Teachers were celebrated last week during National Teacher Appreciation Week. But even though the five days of nationally honoring educators has come and gone, teachers can and should continue to be recognized and supported outside the second week of May. In order to acknowledge what they really need—and deserve—we need to listen to their voices and restore respect for their choices.
The pension bill, which Gov. Mark Dayton supports, is expected to become law though some lawmakers are stunned at the growing expense. Pensions are supposed to be covered by employer and employee contributions that are then invested by the state, but Minnesota stopped paying the full cost of pensions in the early 2000s. Imagine if you did that with your mortgage and then tried to catch up to avoid foreclosure.
Minnesota secondary teachers have an average wage of $62,590 plus benefits. (Average annual wages for secondary school teachers, except special and career/technical education, May 2017.)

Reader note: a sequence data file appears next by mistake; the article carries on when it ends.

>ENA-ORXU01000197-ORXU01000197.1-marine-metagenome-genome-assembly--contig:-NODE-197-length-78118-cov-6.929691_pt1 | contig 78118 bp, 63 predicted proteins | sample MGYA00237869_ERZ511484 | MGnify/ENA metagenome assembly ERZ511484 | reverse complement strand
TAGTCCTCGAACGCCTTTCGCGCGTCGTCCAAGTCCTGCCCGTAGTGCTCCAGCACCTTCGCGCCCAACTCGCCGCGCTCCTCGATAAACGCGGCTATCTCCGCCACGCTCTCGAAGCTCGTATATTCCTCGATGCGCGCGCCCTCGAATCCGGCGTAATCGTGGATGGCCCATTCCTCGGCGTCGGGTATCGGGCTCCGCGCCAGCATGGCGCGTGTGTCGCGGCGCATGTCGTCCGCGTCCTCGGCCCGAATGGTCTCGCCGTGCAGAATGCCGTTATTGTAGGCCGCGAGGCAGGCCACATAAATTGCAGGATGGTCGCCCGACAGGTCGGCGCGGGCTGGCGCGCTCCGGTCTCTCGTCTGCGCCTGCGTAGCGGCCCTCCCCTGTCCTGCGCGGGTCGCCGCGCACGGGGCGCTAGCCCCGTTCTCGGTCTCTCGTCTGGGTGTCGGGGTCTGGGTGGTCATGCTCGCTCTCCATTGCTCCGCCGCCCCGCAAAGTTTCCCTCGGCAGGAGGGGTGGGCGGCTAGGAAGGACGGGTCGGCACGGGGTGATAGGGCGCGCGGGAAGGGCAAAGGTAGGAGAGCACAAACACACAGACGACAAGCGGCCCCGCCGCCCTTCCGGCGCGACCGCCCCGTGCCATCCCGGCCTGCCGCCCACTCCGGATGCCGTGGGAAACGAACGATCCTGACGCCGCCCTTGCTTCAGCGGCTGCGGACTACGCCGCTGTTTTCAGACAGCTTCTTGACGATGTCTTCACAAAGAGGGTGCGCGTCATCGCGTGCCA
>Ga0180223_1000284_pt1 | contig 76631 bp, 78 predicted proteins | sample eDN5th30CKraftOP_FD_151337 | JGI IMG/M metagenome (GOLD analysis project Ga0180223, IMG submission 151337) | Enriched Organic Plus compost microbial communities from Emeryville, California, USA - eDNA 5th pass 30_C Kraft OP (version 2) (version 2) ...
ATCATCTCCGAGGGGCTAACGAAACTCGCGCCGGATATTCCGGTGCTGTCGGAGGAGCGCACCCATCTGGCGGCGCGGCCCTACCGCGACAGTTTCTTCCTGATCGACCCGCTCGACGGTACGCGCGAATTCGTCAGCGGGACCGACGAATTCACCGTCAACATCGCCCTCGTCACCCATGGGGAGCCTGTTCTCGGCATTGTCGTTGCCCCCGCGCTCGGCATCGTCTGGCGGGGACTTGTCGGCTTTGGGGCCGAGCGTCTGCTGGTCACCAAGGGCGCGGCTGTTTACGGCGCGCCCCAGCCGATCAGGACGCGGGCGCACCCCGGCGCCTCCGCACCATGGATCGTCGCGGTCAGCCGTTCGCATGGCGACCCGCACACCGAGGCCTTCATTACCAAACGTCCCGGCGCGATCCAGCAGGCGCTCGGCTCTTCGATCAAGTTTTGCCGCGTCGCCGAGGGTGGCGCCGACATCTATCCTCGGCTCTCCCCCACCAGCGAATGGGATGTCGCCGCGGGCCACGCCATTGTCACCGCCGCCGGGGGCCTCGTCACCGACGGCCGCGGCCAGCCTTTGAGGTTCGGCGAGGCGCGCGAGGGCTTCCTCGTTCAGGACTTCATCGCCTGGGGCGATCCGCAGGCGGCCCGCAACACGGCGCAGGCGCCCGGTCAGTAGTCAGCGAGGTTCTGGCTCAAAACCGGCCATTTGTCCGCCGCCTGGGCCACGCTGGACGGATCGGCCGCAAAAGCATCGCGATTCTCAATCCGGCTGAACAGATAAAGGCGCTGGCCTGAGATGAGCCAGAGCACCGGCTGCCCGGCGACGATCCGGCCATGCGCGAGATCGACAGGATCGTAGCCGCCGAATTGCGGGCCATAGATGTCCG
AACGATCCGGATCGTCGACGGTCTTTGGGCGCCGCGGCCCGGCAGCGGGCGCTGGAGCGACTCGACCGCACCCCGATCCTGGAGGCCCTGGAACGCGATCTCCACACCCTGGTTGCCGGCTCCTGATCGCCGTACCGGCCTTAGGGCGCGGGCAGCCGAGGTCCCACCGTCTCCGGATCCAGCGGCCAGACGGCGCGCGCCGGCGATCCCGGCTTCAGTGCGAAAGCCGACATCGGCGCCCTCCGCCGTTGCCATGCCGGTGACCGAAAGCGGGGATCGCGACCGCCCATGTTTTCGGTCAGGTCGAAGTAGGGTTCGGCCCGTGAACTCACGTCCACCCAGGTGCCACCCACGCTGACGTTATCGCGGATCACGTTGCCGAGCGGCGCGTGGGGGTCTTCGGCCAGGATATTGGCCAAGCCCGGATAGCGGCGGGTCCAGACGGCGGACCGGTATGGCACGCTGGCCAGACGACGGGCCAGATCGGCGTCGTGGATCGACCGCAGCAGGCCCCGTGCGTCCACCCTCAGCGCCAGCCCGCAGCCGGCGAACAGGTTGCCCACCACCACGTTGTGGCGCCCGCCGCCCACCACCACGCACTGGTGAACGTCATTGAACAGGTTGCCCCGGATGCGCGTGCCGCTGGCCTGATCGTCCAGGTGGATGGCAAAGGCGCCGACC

National Teacher Appreciation Week kicked off yesterday, but the biggest day for educators is today, May 8, as National Teacher Appreciation Day. On this day, students, parents, and communities around the country get to celebrate teachers and honor all they do. And while showing our appreciation shouldn’t be limited to this week and day, it’s a wonderful opportunity to reflect on how teachers and staff go above to help students go beyond.
A new project being launched on National Teacher Appreciation Day, Educated Teachers MN aims to inform and empower Minnesota K-12 educators by raising awareness of a U.S. Supreme Court case widely expected to end the forced payment of union dues and fees by teachers and other government employees as a condition of employment. Informed and empowered teachers are better suited to serve the needs of students and deserve the freedom to choose who represents them and how.
Workplace democracy is, unfortunately, a short-lived promise to teachers in Minnesota. While teachers’ unions often claim to favor a democratic approach to our public education system, teachers are rendered mute when it comes to choosing their own union. Workplace democracy is a principle, not a practice.
If the Supreme Court rules in favor of Mark Janus this spring, more than five million public employees in Minnesota and 21 other states won’t be forced to pay "fair share" union fees to keep their jobs. Could it restore civility to Minnesota’s politics and classrooms?
Has your union asked you to sign a union renewal agreement? Maybe you already signed one. Education Minnesota had forms filled out and waiting for every teacher in the state when they got back to school last fall.
Why is the union being so persistent in reaching out to teachers,…